SIM swap scam

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A SIM swap scam (also known as port-out scam, SIM splitting, Smishing[1] and simjacking, SIM swapping)[2] is a type of account takeover fraud that generally targets a weakness in two-factor authentication and two-step verification in which the second factor or step is a text message (SMS) or call placed to a mobile telephone.


The fraud exploits a mobile phone service provider's ability to seamlessly port a phone number to a device containing a different subscriber identity module (SIM). This feature is normally used when a customer has lost or had their phone stolen, or is switching service to a new phone.

The scam begins with a fraudster gathering personal details about the victim, either by use of phishing emails, by buying them from organised criminals,[3] or by directly socially engineering the victim.[4]

Once the fraudster has obtained these details, they then contact the victim's mobile telephone provider. The fraudster uses social engineering techniques to convince the telephone company to port the victim's phone number to the fraudster's SIM. This is done, for example, by impersonating the victim using personal details to appear authentic and claiming that they have lost their phone. In some countries, notably India and Nigeria, the fraudster will have to convince the victim to approve the SIM swap by pressing 1.[5][6][4]

In many cases, SIM numbers are changed directly by telecom company employees bribed by criminals.[7]

Once this happens, the victim's phone will lose connection to the network, and the fraudster will receive all the SMS and voice calls intended for the victim. This allows the fraudster to intercept any one-time passwords sent via text or telephone calls sent to the victim and thus allows them to circumvent many two-factor authentication methods of accounts (be they bank accounts, social media accounts, etc.) that rely on text messages or telephone calls. Since so many services allow password resets with only access to a recovery phone number, the scam allows criminals to gain access to almost any account tied to the hijacked number. This may allow them to directly transfer funds from a bank account, extort the rightful owner, or sell accounts on the black market for identity theft.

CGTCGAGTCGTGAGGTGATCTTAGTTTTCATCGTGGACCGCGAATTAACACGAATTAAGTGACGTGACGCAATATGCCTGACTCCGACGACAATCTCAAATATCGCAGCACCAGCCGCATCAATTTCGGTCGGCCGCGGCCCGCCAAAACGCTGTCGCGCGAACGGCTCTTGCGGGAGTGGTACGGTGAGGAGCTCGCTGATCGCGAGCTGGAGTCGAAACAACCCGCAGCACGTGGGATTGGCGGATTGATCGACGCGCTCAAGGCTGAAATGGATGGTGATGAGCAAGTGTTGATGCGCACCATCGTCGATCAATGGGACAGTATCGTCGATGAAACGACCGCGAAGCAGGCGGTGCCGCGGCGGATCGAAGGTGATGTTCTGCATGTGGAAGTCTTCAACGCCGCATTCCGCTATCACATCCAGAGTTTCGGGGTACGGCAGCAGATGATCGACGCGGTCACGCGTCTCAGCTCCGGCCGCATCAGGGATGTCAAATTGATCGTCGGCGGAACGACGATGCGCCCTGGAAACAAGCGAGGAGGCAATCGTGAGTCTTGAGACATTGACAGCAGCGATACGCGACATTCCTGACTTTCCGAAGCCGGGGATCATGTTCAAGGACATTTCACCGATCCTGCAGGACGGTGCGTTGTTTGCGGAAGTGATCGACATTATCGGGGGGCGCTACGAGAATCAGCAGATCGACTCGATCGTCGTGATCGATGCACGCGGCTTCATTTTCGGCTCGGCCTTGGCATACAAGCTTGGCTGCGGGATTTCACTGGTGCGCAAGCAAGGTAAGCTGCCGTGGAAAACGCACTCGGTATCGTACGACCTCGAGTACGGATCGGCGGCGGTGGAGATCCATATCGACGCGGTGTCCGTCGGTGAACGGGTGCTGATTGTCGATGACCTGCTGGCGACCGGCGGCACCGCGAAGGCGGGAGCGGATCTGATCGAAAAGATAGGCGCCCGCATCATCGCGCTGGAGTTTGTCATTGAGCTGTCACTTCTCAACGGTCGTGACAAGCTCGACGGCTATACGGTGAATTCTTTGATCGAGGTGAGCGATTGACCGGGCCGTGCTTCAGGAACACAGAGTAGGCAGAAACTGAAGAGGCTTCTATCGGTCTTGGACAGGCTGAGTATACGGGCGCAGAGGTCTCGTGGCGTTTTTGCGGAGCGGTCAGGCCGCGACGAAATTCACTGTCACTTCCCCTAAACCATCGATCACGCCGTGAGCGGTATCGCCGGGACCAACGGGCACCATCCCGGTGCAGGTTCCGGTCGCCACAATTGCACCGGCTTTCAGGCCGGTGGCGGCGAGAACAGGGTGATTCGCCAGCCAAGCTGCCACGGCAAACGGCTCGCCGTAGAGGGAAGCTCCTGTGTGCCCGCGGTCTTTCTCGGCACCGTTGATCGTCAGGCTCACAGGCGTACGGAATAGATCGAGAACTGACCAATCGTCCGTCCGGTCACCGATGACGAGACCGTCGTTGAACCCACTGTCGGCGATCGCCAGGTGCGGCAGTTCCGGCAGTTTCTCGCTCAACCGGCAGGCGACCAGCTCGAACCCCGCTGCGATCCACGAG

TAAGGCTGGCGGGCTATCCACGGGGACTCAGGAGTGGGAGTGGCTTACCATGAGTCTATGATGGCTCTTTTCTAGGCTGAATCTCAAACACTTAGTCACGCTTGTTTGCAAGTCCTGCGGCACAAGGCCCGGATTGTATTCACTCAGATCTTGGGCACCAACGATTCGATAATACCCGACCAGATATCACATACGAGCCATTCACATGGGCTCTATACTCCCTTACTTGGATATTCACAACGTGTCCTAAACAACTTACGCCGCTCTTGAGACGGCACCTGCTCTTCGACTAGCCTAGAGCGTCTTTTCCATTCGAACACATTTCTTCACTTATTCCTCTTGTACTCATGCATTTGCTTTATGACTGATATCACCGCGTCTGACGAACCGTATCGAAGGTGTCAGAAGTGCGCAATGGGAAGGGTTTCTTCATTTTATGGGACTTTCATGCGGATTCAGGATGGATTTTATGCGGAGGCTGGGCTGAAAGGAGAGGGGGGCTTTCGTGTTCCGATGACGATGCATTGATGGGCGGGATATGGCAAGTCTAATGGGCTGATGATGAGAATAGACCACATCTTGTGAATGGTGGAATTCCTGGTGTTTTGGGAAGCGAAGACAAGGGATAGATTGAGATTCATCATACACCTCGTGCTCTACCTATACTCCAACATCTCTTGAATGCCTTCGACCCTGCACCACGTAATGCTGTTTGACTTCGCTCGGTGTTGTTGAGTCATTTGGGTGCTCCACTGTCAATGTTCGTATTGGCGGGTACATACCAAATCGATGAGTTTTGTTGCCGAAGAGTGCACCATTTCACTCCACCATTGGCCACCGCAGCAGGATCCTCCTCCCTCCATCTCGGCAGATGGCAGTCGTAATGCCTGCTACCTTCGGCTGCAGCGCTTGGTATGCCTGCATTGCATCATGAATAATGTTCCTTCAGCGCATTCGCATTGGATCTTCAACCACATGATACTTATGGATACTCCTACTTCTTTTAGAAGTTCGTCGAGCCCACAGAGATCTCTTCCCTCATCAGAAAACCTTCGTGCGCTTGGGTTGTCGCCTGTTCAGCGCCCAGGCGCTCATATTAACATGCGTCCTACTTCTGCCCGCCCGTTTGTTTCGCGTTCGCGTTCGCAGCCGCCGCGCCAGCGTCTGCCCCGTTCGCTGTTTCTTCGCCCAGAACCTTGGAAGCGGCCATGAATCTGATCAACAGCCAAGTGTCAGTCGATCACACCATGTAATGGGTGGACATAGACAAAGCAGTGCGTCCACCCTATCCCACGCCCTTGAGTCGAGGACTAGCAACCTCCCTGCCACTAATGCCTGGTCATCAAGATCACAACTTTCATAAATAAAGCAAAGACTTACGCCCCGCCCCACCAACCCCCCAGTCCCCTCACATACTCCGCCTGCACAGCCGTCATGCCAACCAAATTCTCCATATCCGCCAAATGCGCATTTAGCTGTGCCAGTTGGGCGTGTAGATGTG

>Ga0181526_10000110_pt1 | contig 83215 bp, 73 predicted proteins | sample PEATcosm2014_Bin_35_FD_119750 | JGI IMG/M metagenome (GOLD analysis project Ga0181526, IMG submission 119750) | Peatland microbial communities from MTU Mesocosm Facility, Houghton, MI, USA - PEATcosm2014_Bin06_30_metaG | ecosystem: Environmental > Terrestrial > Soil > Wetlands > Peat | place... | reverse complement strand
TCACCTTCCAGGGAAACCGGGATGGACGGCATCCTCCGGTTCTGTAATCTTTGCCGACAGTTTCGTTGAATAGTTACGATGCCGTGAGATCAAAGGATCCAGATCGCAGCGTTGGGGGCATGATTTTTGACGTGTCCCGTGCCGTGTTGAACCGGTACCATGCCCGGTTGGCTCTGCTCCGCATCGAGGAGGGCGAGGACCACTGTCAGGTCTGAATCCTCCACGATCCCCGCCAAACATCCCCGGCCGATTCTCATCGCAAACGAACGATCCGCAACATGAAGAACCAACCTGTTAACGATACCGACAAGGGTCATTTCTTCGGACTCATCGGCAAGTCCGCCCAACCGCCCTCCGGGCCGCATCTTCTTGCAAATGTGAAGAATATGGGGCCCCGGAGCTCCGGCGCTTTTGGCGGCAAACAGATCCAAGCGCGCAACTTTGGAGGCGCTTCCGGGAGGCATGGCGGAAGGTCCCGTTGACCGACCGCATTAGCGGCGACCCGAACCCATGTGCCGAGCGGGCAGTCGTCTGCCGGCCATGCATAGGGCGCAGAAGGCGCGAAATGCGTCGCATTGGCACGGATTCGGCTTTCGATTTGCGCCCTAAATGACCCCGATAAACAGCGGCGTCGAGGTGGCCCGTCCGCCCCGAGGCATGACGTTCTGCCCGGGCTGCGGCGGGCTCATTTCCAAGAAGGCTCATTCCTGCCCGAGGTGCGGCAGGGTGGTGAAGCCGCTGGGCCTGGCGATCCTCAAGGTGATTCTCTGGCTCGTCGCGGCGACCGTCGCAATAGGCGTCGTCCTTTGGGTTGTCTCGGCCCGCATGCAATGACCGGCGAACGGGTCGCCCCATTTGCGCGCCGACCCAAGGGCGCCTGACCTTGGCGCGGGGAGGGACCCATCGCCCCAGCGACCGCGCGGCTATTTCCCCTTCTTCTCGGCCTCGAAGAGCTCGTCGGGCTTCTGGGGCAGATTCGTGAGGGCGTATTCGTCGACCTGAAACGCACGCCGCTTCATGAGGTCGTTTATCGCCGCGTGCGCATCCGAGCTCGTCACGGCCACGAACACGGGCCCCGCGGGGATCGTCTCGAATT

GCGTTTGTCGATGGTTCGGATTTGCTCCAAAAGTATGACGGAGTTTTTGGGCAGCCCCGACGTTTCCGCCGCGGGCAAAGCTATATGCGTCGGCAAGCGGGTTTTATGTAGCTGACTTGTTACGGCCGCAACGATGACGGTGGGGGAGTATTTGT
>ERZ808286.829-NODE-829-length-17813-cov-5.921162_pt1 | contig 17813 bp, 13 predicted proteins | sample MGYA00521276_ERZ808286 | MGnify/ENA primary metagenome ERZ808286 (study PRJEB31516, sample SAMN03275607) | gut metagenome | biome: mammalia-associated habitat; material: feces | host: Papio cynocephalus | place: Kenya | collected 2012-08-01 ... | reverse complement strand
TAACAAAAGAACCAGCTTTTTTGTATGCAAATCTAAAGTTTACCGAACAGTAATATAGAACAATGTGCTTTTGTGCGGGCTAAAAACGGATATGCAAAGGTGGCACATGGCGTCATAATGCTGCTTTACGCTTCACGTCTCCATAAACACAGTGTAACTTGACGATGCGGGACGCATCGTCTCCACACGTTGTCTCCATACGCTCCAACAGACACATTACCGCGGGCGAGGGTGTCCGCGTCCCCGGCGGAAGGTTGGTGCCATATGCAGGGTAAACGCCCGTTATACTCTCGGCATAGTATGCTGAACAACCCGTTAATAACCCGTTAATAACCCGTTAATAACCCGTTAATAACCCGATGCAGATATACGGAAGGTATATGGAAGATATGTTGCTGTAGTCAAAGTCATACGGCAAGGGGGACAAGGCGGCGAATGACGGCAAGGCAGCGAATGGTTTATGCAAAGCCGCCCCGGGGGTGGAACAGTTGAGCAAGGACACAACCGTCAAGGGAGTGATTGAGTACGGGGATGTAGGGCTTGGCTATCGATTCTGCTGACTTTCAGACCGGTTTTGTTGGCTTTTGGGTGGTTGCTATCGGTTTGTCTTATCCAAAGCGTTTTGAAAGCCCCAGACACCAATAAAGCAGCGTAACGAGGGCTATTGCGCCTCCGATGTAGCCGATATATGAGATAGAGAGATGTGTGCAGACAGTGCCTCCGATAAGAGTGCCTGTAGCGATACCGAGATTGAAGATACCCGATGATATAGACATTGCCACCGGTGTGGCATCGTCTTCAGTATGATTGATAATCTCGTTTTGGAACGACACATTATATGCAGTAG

A number of high-profile hacks have occurred utilizing SIM swapping, including some on the social media sites Instagram and Twitter. In 2019, Twitter CEO Jack Dorsey's Twitter account was hacked via this method.[8][9]

In May 2020, a lawsuit was filed against an 18 year old Irvington High School senior in Irvington, New York, Ellis Pinsky, who was accused with 20 co-conspirators of swindling digital currency investor Michael Terpin – the founder and chief executive officer of Transform Group – of $23.8 million in 2018, when the accused was 15 years old, through the use of data stolen from smartphones by SIM swaps. The lawsuit was filed in federal court in White Plains, New York and asked for triple damages.[10][11]


  1. ^ admin (2014-05-09). "Alert – how you can be scammed by a method called SIM Splitting". Action Fraud. Retrieved 2018-08-22.
  2. ^ "NPR Search : NPR".
  3. ^ Tims, Anna (2015-09-26). "'Sim swap' gives fraudsters access-all-areas via your mobile phone". the Guardian. Retrieved 2018-08-22.
  4. ^ a b "Many Bengalureans lose cash to sim card swap fraud - Times of India". The Times of India. Retrieved 2018-08-22.
  5. ^ "Experts Finger Insiders in Telcos for Rising SIM Swap Fraud – Nigerian CommunicationWeek". Retrieved 2018-08-22.
  6. ^ "You will be requested to press 1 or authenticate this Swap | Gadgets Now". Gadget Now. Retrieved 2018-08-22.
  7. ^ Franceschi-Bicchierai, Lorenzo (2019-05-13). "AT&T Contractors and a Verizon Employee Charged With Helping SIM Swapping Criminal Ring". Vice News. Retrieved 2020-01-23. Among the alleged criminals were also two former AT&T contract employees and one former Verizon employee, who helped the alleged criminals by providing private customer information in exchange for bribes, according to court documents.
  8. ^ "How to Protect Your Phone Against a SIM Swap Attack" – via
  9. ^ Brandom, Russell (August 31, 2019). "The frighteningly simple technique that hijacked Jack Dorsey's Twitter account". The Verge.
  10. ^ Stempel, Jonathan (7 May 2020). "U.S. cryptocurrency investor sues suburban NYC teen for $71.4 million over alleged swindle". Reuters. Retrieved 4 January 2021.
  11. ^ Nadeau, Barbie Latza (May 8, 2020) "15-Year-Old From Suburbs Led ‘Evil Computer Geniuses’ in $24M Cryptocurrency Heist: Lawsuit" Daily Beast